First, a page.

Targeting your competitor’s brand name – shady practice or just business?

Andrei Mincov's commentary on the original article
As much as the practice of using a competitor's brand to advertise your own is shady or in some jurisdictions even illegal from the trademark infringement perspective, to say that it never works is misleading.

In fact, the reason this practice is shady and illegal is precisely because, in many cases, it can be very effective since often, people who are looking for something from a specific brand are also open to learning about alternatives.

There is a legal theory called "Initial interest confusion" doctrine that is designed to prevent such misleading advertising. The idea is that even when the customer KNOWS that the ad does not come from the trademark owner whose brand was used as a keyword, the consumer ends up CHECKING OUT what they would not have checked out unless they were looking for the hijacked brand.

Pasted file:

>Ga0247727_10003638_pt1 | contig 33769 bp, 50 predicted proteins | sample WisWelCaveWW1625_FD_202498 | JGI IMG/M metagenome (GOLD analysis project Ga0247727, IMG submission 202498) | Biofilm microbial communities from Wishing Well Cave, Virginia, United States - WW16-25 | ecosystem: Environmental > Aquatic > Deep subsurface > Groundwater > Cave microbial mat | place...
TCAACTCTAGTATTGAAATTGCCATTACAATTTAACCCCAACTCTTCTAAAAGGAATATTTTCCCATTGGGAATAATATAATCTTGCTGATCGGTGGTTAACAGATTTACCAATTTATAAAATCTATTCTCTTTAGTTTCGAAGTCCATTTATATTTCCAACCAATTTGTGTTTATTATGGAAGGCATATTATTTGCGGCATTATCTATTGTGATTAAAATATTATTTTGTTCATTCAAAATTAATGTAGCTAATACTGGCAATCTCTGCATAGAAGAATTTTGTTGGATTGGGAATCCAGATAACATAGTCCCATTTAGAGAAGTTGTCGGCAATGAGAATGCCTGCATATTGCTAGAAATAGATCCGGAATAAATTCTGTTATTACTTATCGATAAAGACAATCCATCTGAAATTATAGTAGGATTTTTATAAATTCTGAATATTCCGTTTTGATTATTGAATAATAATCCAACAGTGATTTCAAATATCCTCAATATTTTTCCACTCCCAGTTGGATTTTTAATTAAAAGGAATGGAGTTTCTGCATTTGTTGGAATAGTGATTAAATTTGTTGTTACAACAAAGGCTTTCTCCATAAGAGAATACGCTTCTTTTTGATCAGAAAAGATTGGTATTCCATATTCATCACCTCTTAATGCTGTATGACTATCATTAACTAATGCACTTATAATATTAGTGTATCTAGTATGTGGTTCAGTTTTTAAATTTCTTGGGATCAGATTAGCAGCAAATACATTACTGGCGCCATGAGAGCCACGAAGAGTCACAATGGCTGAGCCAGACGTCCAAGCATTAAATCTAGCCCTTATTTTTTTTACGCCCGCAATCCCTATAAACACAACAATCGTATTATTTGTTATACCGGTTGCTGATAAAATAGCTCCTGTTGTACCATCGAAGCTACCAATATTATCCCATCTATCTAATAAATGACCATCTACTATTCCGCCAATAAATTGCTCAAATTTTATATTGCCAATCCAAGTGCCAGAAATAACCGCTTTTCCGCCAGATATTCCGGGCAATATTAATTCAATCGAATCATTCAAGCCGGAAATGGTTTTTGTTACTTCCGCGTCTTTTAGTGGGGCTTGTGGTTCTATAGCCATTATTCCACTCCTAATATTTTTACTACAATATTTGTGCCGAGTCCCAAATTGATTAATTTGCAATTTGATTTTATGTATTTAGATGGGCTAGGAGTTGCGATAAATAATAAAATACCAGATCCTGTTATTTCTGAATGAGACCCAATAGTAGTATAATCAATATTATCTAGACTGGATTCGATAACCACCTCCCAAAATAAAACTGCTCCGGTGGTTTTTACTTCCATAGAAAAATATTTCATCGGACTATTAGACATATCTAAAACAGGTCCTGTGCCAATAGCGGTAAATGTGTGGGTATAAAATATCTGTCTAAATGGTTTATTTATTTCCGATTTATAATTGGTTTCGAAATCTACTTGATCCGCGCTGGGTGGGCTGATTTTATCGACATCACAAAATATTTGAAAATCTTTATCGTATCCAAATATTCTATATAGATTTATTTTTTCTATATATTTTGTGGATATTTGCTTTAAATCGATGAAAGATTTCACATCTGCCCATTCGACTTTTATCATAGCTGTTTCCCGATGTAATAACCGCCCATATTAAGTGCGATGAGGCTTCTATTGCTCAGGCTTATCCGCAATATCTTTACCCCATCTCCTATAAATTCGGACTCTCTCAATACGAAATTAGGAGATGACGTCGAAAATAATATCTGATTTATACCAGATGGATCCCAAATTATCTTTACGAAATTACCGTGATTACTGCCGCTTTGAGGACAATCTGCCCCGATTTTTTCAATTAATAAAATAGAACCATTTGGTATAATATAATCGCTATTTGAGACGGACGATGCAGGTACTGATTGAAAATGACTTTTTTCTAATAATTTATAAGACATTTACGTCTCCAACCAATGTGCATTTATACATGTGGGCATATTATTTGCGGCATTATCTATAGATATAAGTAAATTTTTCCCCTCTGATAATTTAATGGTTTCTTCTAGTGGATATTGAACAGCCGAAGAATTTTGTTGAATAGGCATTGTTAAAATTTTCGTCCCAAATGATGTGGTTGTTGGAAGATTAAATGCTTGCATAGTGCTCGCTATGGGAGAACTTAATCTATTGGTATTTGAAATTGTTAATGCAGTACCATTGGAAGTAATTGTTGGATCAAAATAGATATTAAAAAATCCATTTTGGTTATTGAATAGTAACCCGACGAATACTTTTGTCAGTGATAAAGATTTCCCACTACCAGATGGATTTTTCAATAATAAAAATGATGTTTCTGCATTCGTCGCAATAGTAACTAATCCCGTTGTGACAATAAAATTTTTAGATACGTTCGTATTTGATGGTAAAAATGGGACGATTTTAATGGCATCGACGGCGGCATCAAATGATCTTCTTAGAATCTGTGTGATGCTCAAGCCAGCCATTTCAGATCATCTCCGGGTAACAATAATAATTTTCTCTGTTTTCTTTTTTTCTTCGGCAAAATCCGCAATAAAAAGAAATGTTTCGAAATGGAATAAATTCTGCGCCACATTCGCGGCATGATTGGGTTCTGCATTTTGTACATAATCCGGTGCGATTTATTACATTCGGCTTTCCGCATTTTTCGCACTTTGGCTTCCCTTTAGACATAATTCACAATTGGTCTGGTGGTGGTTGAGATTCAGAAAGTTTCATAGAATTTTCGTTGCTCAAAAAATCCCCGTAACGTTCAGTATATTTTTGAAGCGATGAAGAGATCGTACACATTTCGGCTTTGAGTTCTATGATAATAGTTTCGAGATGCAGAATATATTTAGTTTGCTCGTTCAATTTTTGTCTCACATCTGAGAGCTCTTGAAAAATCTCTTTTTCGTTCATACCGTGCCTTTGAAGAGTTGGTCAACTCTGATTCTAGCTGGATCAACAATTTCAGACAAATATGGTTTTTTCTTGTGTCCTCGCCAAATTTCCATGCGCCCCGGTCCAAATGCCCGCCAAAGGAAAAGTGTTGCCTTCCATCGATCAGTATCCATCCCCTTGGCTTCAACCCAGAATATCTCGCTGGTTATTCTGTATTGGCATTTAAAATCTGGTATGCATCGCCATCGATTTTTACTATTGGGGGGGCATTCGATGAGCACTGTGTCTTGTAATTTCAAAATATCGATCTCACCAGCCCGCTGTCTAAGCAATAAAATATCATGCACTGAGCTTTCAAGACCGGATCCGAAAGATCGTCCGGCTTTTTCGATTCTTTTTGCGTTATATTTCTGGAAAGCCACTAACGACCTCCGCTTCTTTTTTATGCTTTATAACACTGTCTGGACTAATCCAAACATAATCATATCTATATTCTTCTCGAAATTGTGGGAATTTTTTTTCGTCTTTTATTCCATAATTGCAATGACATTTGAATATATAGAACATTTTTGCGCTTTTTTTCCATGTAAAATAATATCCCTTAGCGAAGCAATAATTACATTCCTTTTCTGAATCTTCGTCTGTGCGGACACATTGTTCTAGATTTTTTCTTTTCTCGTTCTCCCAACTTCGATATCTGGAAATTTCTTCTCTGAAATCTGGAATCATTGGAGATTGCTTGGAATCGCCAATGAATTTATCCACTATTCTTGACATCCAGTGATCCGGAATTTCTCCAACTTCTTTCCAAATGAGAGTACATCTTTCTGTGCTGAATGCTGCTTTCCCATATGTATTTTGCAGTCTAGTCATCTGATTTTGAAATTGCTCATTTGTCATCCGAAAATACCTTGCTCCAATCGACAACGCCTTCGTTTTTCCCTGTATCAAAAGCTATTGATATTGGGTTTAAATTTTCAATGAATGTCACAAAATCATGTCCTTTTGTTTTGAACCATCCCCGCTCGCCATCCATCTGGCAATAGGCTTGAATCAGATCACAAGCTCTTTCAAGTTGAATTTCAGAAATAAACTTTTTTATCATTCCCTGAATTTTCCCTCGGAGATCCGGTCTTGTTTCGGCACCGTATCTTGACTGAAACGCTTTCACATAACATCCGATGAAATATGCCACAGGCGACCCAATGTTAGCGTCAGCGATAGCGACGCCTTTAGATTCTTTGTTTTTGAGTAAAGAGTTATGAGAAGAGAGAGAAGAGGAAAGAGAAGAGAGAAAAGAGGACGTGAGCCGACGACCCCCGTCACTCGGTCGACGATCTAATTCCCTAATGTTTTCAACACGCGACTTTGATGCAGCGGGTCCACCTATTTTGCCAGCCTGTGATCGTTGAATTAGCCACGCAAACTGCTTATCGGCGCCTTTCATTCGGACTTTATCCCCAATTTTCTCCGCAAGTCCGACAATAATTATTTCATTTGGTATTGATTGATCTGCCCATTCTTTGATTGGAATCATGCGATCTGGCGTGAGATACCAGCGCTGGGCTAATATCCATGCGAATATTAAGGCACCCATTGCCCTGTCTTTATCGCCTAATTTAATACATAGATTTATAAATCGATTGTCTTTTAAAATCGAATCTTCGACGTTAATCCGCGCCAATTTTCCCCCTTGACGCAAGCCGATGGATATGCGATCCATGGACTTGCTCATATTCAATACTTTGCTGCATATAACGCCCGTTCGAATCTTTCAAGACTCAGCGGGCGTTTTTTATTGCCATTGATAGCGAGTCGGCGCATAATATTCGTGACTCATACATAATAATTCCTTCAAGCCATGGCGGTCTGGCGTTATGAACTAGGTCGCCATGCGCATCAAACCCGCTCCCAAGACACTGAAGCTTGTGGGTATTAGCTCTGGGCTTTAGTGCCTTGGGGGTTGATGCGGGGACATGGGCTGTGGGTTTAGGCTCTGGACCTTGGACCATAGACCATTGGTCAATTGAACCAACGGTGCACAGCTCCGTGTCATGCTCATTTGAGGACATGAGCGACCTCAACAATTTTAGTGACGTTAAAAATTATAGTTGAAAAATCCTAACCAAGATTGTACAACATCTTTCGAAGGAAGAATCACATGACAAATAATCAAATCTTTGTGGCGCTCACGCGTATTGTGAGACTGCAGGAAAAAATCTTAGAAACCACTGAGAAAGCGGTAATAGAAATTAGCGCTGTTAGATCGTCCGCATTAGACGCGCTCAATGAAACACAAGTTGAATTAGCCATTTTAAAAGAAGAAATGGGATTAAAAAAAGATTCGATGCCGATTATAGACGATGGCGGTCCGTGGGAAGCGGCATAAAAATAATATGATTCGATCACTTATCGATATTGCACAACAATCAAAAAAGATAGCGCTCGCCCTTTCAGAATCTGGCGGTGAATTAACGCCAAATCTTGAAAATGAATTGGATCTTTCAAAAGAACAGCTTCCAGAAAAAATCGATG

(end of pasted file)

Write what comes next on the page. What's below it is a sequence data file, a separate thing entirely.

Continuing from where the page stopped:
nUsually, in order to win a trademark infringement case, the trademark owner needs to prove that customers are likely to be confused into believing that the competitor's products and services and those of the trademark owner's come from the same source. This is, of course, problematic, when those who click on the ad know, without any doubt, that the competitor's website is not linked with the brand they were looking for. The "Initial interest confusion" doctrine allows you to sue for trademark infringement even no confusion exists AFTER a visitor lands on the competitor's website.
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